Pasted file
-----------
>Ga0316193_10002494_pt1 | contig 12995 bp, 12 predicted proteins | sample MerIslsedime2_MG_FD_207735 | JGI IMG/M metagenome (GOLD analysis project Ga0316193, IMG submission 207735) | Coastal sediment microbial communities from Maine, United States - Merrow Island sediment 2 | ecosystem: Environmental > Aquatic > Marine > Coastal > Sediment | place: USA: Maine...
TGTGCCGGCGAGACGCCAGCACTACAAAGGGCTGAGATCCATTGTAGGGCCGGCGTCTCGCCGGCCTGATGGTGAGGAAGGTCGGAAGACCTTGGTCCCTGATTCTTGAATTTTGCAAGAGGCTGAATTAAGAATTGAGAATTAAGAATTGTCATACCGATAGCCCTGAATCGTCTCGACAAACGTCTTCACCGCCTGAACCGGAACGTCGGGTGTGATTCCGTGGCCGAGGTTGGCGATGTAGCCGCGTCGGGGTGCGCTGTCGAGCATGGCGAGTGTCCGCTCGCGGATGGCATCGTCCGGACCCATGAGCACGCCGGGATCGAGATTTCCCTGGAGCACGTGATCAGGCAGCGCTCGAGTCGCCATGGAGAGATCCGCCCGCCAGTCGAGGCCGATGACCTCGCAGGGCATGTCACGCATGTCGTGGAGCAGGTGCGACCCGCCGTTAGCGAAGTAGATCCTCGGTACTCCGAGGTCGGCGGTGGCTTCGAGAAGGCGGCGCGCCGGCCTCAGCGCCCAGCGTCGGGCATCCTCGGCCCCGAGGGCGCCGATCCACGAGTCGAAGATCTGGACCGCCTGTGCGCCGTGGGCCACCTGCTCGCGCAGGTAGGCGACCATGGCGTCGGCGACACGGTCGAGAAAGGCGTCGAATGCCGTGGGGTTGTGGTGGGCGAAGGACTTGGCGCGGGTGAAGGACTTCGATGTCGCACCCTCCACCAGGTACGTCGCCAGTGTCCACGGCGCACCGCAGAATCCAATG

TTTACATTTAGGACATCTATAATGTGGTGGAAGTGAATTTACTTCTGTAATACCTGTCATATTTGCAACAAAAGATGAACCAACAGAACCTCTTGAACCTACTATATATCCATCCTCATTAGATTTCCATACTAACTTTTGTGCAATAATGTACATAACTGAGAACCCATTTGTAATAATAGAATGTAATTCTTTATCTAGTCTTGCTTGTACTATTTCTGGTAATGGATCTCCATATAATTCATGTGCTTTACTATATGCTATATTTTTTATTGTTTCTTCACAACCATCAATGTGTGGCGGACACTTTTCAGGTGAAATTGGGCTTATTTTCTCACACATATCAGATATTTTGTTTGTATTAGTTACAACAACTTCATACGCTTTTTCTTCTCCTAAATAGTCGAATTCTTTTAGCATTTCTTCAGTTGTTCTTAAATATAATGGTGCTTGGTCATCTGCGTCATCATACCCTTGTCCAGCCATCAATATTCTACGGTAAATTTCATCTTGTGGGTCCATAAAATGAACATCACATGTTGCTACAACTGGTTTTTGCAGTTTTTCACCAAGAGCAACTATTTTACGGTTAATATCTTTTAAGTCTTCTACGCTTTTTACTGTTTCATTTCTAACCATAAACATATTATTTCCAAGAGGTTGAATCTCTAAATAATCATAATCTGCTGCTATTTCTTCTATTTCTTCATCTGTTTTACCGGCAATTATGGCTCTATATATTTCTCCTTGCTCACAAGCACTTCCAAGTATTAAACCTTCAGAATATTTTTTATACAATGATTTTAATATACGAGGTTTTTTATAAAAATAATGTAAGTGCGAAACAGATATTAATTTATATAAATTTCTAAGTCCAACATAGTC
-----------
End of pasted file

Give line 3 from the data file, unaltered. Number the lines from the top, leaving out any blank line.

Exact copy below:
TTTACATTTAGGACATCTATAATGTGGTGGAAGTGAATTTACTTCTGTAATACCTGTCATATTTGCAACAAAAGATGAACCAACAGAACCTCTTGAACCTACTATATATCCATCCTCATTAGATTTCCATACTAACTTTTGTGCAATAATGTACATAACTGAGAACCCATTTGTAATAATAGAATGTAATTCTTTATCTAGTCTTGCTTGTACTATTTCTGGTAATGGATCTCCATATAATTCATGTGCTTTACTATATGCTATATTTTTTATTGTTTCTTCACAACCATCAATGTGTGGCGGACACTTTTCAGGTGAAATTGGGCTTATTTTCTCACACATATCAGATATTTTGTTTGTATTAGTTACAACAACTTCATACGCTTTTTCTTCTCCTAAATAGTCGAATTCTTTTAGCATTTCTTCAGTTGTTCTTAAATATAATGGTGCTTGGTCATCTGCGTCATCATACCCTTGTCCAGCCATCAATATTCTACGGTAAATTTCATCTTGTGGGTCCATAAAATGAACATCACATGTTGCTACAACTGGTTTTTGCAGTTTTTCACCAAGAGCAACTATTTTACGGTTAATATCTTTTAAGTCTTCTACGCTTTTTACTGTTTCATTTCTAACCATAAACATATTATTTCCAAGAGGTTGAATCTCTAAATAATCATAATCTGCTGCTATTTCTTCTATTTCTTCATCTGTTTTACCGGCAATTATGGCTCTATATATTTCTCCTTGCTCACAAGCACTTCCAAGTATTAAACCTTCAGAATATTTTTTATACAATGATTTTAATATACGAGGTTTTTTATAAAAATAATGTAAGTGCGAAACAGATATTAATTTATATAAATTTCTAAGTCCAACATAGTC